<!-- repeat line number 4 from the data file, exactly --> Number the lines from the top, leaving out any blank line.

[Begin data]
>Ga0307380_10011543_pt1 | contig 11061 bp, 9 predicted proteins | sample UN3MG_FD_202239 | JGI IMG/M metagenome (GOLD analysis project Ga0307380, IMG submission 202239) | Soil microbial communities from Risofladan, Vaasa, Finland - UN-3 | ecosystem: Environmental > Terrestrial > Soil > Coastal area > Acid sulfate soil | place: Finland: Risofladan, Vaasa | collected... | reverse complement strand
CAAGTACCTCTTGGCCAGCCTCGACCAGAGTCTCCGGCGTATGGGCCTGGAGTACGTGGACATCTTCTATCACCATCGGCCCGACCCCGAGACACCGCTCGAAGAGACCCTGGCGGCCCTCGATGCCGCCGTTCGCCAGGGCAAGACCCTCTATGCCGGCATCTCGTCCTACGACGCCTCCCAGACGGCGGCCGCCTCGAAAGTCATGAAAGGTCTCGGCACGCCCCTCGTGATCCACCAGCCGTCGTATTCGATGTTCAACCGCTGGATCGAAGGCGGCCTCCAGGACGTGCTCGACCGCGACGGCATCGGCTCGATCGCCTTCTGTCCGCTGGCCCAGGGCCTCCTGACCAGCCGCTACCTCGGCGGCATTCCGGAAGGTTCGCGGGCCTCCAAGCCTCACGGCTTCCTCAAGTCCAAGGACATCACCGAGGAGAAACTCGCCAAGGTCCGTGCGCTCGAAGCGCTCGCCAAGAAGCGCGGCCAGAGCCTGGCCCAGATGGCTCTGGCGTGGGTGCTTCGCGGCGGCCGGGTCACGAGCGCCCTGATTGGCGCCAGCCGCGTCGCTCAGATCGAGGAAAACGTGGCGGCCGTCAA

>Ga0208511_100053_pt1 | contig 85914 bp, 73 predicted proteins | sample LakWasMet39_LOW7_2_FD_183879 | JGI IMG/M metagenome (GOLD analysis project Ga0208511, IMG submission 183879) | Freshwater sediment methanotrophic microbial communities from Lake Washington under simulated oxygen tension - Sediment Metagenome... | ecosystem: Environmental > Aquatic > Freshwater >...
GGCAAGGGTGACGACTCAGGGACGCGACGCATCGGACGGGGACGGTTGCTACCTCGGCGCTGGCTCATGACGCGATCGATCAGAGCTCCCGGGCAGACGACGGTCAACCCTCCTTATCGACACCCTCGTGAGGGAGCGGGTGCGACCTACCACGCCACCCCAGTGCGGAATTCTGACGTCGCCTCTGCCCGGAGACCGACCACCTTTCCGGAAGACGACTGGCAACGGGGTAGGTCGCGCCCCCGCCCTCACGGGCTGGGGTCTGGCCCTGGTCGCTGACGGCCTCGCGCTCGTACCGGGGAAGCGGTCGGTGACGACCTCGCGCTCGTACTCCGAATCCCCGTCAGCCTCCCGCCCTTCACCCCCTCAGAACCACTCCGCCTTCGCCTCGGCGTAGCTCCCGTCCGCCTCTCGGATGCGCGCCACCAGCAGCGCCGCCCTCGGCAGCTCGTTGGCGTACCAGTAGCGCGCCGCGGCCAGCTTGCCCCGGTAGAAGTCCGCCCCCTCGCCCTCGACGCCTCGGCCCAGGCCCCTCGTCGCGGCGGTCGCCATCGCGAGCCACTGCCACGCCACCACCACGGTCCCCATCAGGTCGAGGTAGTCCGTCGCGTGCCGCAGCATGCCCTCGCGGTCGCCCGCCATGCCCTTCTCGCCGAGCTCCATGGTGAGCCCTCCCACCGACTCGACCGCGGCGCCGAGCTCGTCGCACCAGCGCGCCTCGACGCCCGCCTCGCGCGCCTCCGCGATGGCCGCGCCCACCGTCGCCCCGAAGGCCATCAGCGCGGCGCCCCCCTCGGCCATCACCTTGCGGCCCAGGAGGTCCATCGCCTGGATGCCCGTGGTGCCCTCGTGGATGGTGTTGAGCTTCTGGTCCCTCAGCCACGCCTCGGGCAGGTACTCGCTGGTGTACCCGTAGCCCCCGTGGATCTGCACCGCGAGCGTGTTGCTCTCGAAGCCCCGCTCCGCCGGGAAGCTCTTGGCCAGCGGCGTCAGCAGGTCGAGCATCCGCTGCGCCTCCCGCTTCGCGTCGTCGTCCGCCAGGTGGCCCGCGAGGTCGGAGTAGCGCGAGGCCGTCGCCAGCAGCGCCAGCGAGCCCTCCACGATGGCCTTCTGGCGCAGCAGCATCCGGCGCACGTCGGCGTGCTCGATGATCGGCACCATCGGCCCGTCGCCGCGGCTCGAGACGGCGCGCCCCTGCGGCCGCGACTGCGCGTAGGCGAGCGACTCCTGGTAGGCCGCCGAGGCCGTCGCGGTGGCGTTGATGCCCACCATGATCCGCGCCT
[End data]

GGCAAGGGTGACGACTCAGGGACGCGACGCATCGGACGGGGACGGTTGCTACCTCGGCGCTGGCTCATGACGCGATCGATCAGAGCTCCCGGGCAGACGACGGTCAACCCTCCTTATCGACACCCTCGTGAGGGAGCGGGTGCGACCTACCACGCCACCCCAGTGCGGAATTCTGACGTCGCCTCTGCCCGGAGACCGACCACCTTTCCGGAAGACGACTGGCAACGGGGTAGGTCGCGCCCCCGCCCTCACGGGCTGGGGTCTGGCCCTGGTCGCTGACGGCCTCGCGCTCGTACCGGGGAAGCGGTCGGTGACGACCTCGCGCTCGTACTCCGAATCCCCGTCAGCCTCCCGCCCTTCACCCCCTCAGAACCACTCCGCCTTCGCCTCGGCGTAGCTCCCGTCCGCCTCTCGGATGCGCGCCACCAGCAGCGCCGCCCTCGGCAGCTCGTTGGCGTACCAGTAGCGCGCCGCGGCCAGCTTGCCCCGGTAGAAGTCCGCCCCCTCGCCCTCGACGCCTCGGCCCAGGCCCCTCGTCGCGGCGGTCGCCATCGCGAGCCACTGCCACGCCACCACCACGGTCCCCATCAGGTCGAGGTAGTCCGTCGCGTGCCGCAGCATGCCCTCGCGGTCGCCCGCCATGCCCTTCTCGCCGAGCTCCATGGTGAGCCCTCCCACCGACTCGACCGCGGCGCCGAGCTCGTCGCACCAGCGCGCCTCGACGCCCGCCTCGCGCGCCTCCGCGATGGCCGCGCCCACCGTCGCCCCGAAGGCCATCAGCGCGGCGCCCCCCTCGGCCATCACCTTGCGGCCCAGGAGGTCCATCGCCTGGATGCCCGTGGTGCCCTCGTGGATGGTGTTGAGCTTCTGGTCCCTCAGCCACGCCTCGGGCAGGTACTCGCTGGTGTACCCGTAGCCCCCGTGGATCTGCACCGCGAGCGTGTTGCTCTCGAAGCCCCGCTCCGCCGGGAAGCTCTTGGCCAGCGGCGTCAGCAGGTCGAGCATCCGCTGCGCCTCCCGCTTCGCGTCGTCGTCCGCCAGGTGGCCCGCGAGGTCGGAGTAGCGCGAGGCCGTCGCCAGCAGCGCCAGCGAGCCCTCCACGATGGCCTTCTGGCGCAGCAGCATCCGGCGCACGTCGGCGTGCTCGATGATCGGCACCATCGGCCCGTCGCCGCGGCTCGAGACGGCGCGCCCCTGCGGCCGCGACTGCGCGTAGGCGAGCGACTCCTGGTAGGCCGCCGAGGCCGTCGCGGTGGCGTTGATGCCCACCATGATCCGCGCCT